-- NFPC January 25 and June, 2000 press statements on Balikatan 2000 and Exercises Carat
--Washington Post, May 28, 2000
--Philippine Senate Committee Report 237
--Keeping the Philippines Nuclear Free (Centennial Lectures on Natural Security), Prof. Roland Simbulan
-- President Clinton, A Corporate Offensive and Okinawan Bases, D. Boone Schirmer/Boston Okinawa Network, April 2000
--Inheritors of the Earth, Peoples Task Force for Bases Clean Up, 2000, firstname.lastname@example.org
--Prostitution and the Bases: A Continuing Saga of Exploitation (Aida F. Santos/Cecille Hoffman/Alma Bulawan)
--Pacific Campaign for Disarmament and Security (PCDS)
Resource Office: 3780 Lake Road, Denman Island,
British Colombia, Canada V0R 1T0
--PCDS Information Update #50/51 April/July 1999
--Center for Defense Information (CDI)
*website - >http://www.cdi.org/issues/Asiamil.html
--US Military Presence and Alliances in Asia-Pacific: Muscle and Enforcer for Multilateral Imperialism, Prof. Roland Simbulan (Address before World Peace Council, Hanoi Vietnam, March 1999)
--Secret Power, Nicky Hager, 1996
--The Assertion of US Military-Economic Hegemony in Asia and the Role of Japan, Romulo Peralta (Confe-rential Network on Peace, Disarmament and Symbiosis in Asia-Pacific)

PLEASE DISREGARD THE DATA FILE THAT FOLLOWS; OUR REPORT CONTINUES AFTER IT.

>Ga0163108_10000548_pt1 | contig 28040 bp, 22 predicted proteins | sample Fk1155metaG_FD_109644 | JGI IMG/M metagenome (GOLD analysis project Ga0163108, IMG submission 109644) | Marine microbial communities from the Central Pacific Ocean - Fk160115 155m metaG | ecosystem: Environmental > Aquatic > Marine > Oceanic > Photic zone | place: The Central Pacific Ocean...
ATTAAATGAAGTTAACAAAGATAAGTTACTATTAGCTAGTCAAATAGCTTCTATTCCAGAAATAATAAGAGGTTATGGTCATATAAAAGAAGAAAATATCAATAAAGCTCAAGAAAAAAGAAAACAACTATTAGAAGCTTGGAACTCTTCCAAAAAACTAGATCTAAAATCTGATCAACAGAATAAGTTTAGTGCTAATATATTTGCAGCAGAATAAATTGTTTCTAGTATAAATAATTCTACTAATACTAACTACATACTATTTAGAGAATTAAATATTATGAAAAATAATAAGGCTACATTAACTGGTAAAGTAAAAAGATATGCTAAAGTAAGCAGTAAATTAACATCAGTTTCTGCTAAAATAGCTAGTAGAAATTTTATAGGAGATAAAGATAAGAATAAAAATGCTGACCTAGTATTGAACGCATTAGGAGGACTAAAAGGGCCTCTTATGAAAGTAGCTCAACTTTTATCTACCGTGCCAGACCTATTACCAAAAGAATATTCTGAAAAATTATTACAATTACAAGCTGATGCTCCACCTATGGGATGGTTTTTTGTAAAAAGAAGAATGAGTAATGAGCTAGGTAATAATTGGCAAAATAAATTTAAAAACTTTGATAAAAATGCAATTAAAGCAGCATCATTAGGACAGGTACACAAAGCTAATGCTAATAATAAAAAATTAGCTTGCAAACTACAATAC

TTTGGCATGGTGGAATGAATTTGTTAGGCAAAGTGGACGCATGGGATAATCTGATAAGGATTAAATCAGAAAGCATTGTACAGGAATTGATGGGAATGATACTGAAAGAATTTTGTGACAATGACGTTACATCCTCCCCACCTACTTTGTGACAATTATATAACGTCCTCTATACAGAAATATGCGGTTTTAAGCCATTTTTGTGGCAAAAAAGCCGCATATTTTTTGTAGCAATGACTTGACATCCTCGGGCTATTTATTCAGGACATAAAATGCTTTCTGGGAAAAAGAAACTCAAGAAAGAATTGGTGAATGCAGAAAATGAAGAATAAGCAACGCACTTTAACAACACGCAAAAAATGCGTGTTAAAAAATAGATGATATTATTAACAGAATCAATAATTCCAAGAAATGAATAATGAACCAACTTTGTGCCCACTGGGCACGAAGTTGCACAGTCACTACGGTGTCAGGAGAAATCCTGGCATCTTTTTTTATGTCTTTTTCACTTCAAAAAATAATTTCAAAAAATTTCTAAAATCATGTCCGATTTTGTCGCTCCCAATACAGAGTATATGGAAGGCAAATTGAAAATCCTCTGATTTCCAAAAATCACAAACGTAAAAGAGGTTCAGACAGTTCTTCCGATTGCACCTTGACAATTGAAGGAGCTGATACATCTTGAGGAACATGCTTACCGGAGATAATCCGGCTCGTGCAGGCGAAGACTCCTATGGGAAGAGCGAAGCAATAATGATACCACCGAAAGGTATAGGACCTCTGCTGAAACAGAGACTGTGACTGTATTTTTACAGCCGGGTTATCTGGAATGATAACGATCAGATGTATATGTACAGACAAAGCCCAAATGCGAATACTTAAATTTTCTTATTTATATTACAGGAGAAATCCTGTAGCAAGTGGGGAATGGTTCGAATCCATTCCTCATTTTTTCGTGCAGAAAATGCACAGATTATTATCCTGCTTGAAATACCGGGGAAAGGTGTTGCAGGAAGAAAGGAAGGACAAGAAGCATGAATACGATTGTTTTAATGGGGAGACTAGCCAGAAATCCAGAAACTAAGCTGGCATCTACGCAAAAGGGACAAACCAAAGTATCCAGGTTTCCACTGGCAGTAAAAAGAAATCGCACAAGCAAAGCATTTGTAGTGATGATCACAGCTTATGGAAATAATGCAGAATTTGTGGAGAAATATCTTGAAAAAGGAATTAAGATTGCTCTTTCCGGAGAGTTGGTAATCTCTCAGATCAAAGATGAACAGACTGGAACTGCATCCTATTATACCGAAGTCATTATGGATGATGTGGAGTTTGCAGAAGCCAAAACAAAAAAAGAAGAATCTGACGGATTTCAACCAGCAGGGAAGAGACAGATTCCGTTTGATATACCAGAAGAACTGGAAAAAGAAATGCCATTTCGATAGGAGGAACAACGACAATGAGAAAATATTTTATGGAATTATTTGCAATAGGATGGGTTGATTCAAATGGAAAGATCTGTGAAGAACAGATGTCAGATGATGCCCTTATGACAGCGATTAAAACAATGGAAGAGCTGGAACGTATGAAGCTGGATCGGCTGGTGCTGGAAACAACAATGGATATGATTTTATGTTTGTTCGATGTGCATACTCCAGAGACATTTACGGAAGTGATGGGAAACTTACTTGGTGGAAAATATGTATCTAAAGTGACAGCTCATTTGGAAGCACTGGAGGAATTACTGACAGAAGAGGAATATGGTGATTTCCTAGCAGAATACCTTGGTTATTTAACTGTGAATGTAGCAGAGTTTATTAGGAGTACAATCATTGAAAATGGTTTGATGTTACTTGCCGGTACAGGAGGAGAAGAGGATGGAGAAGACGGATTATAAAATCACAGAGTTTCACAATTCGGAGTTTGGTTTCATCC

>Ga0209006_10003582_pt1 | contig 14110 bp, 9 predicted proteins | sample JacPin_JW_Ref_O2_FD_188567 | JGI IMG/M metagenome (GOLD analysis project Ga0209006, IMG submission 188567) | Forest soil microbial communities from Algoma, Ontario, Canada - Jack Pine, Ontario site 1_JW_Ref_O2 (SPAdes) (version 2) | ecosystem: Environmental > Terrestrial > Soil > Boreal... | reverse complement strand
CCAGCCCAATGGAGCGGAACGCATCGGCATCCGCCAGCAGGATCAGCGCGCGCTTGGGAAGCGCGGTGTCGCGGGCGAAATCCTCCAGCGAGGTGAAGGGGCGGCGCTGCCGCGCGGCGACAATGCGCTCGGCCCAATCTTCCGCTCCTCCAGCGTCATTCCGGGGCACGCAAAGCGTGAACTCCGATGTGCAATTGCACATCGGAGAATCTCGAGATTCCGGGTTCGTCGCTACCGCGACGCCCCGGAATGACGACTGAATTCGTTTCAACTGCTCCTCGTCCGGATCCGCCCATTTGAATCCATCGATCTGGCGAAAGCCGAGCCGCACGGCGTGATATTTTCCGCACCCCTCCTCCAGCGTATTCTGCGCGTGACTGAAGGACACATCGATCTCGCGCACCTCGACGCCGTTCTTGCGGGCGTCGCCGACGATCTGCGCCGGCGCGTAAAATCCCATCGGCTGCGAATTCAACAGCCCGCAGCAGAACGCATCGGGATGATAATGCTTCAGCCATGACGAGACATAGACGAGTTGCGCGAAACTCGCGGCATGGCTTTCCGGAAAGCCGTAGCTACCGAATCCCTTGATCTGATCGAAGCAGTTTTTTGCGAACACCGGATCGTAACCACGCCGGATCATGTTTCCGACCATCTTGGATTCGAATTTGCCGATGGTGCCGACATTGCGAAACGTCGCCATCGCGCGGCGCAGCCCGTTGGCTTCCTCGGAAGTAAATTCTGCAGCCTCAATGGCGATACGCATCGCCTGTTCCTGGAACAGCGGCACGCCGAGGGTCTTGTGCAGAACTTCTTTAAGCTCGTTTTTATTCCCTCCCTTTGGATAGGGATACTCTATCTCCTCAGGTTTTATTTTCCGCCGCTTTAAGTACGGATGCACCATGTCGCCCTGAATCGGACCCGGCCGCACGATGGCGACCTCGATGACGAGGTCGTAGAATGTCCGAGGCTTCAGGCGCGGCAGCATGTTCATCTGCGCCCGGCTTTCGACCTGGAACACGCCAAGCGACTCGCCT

--Peoples Task Force for Bases Clean-Up Update and campaign materials, email@example.com
--Budget Cuts Push USA into Overseas Market, Bryan Bender, Jane's Defense Weekly, 9/9/98
--Primer on the Proposed Acquisition and Cross Servicing Agreement (ACSA) and US Military Access, Nuclear Free Philippines Coalition
--Why the Senate Should Reject the VFA (A briefing paper submitted to the Philippine Senate on the Visiting forces Agreement), Nuclear Free Philippines Coalition, February 1999
--Security of Pacific Island Nations: Militarisation and the Asia-Pacific Economic Crisis, Nic Maclellan (Pacific Concerns Resource Center, Suva, Fiji
Corazon Valdez Fabros
Secretary General, Nuclear Free Philippines Coalition
Room 312 UCCP Bldg, 877 EDSA, Quezon City, Philippines
31 Dao Street, Mapayapa Village III
Quezon City, Philippines
Telephone/FAX: (63-2) 931-1153